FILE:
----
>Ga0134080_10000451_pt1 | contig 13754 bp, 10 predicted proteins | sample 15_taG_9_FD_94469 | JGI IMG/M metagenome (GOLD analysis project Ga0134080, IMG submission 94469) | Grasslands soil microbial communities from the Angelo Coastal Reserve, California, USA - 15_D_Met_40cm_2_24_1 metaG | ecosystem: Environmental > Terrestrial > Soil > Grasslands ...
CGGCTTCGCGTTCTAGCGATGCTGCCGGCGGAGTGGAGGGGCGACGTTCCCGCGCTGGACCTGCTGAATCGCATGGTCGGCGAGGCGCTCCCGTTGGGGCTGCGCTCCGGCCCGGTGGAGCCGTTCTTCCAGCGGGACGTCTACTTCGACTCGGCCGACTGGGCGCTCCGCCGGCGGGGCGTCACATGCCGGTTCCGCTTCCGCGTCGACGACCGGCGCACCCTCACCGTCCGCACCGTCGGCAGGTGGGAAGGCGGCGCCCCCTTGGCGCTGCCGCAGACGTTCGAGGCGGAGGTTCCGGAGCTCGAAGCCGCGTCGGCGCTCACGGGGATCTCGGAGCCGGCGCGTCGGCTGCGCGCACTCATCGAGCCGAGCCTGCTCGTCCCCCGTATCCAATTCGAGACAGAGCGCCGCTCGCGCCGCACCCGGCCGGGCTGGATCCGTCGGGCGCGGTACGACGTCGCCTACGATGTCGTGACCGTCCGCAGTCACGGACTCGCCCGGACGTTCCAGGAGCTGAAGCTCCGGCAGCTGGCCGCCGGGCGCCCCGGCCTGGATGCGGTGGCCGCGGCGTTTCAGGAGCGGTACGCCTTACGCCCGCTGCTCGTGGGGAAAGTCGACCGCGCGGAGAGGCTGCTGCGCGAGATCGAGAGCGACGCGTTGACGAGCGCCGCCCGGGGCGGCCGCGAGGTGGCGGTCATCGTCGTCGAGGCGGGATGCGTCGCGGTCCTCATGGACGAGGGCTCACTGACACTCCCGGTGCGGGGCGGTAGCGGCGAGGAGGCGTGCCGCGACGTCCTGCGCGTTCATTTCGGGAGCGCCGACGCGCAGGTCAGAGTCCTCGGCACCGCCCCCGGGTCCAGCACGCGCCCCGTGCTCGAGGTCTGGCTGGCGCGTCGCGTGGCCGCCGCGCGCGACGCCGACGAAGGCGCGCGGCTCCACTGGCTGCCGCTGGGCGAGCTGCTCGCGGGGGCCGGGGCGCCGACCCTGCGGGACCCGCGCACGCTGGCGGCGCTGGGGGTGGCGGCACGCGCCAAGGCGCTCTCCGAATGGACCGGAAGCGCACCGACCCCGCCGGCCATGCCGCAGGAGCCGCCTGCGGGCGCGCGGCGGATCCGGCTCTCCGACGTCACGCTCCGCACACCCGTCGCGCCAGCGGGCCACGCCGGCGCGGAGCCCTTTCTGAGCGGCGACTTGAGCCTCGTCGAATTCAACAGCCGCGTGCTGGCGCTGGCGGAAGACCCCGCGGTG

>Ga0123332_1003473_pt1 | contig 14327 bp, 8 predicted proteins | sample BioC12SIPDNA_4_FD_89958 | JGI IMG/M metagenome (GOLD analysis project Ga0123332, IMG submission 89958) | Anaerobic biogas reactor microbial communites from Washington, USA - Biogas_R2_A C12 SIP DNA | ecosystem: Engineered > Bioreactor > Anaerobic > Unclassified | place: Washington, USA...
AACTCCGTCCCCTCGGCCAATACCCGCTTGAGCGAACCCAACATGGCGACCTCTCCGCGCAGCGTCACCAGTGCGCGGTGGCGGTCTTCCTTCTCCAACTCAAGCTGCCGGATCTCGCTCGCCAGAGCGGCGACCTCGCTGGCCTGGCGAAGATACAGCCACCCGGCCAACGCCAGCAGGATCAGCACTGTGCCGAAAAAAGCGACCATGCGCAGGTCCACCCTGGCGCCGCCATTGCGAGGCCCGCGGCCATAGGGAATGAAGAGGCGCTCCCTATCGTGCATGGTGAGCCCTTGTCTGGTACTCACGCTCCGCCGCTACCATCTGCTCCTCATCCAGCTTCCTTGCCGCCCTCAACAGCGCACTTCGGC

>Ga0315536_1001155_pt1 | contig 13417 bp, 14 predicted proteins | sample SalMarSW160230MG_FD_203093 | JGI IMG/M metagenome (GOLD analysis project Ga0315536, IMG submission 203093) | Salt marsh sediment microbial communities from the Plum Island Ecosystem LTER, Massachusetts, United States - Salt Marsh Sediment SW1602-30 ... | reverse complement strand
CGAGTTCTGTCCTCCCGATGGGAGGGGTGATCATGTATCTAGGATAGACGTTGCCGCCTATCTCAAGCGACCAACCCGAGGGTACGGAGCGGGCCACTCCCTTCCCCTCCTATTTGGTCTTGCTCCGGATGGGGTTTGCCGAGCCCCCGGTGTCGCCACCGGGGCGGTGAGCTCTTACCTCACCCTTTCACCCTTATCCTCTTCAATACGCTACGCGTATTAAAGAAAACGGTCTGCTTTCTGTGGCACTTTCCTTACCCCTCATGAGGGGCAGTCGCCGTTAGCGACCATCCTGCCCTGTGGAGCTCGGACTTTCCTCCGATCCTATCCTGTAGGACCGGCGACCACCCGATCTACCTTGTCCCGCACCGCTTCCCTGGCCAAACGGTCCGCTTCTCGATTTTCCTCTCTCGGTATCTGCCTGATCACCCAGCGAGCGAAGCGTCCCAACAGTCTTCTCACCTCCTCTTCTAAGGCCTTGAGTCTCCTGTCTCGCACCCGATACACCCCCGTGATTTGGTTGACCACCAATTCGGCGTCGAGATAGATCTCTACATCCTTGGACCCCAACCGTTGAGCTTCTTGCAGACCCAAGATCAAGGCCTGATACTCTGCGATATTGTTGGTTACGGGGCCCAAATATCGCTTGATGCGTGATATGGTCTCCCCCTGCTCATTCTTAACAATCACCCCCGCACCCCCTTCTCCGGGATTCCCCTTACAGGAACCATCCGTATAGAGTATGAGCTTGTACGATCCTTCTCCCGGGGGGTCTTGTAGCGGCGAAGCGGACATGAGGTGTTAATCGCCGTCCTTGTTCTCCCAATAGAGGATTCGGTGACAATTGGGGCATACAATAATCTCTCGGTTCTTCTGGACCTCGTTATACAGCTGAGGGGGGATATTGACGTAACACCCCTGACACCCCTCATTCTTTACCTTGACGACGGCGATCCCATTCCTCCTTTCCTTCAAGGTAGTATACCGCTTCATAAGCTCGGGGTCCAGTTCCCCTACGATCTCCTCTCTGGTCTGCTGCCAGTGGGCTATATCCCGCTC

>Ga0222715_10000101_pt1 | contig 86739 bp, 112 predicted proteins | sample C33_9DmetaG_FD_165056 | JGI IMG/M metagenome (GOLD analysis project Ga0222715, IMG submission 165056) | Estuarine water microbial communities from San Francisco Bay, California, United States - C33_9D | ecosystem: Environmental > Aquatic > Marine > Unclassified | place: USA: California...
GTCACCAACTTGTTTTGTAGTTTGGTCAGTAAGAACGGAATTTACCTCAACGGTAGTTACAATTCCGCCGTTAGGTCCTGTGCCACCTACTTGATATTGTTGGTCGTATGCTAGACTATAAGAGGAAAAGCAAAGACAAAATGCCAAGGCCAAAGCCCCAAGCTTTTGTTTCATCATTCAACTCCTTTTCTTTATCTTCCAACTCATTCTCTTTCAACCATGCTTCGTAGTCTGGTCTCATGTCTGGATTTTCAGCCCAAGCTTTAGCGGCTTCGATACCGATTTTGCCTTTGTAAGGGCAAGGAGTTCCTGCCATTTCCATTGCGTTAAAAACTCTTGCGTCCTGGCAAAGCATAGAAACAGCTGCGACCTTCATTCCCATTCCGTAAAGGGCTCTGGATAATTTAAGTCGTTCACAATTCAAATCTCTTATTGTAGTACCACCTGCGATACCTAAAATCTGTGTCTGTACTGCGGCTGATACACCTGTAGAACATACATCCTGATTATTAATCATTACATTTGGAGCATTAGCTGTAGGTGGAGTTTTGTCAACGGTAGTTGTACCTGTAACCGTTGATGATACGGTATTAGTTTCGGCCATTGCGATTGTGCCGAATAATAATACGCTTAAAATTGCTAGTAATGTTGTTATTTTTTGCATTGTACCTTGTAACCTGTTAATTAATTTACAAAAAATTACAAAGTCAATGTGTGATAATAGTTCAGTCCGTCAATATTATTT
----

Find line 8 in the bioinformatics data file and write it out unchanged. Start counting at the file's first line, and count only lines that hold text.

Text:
GTCACCAACTTGTTTTGTAGTTTGGTCAGTAAGAACGGAATTTACCTCAACGGTAGTTACAATTCCGCCGTTAGGTCCTGTGCCACCTACTTGATATTGTTGGTCGTATGCTAGACTATAAGAGGAAAAGCAAAGACAAAATGCCAAGGCCAAAGCCCCAAGCTTTTGTTTCATCATTCAACTCCTTTTCTTTATCTTCCAACTCATTCTCTTTCAACCATGCTTCGTAGTCTGGTCTCATGTCTGGATTTTCAGCCCAAGCTTTAGCGGCTTCGATACCGATTTTGCCTTTGTAAGGGCAAGGAGTTCCTGCCATTTCCATTGCGTTAAAAACTCTTGCGTCCTGGCAAAGCATAGAAACAGCTGCGACCTTCATTCCCATTCCGTAAAGGGCTCTGGATAATTTAAGTCGTTCACAATTCAAATCTCTTATTGTAGTACCACCTGCGATACCTAAAATCTGTGTCTGTACTGCGGCTGATACACCTGTAGAACATACATCCTGATTATTAATCATTACATTTGGAGCATTAGCTGTAGGTGGAGTTTTGTCAACGGTAGTTGTACCTGTAACCGTTGATGATACGGTATTAGTTTCGGCCATTGCGATTGTGCCGAATAATAATACGCTTAAAATTGCTAGTAATGTTGTTATTTTTTGCATTGTACCTTGTAACCTGTTAATTAATTTACAAAAAATTACAAAGTCAATGTGTGATAATAGTTCAGTCCGTCAATATTATTT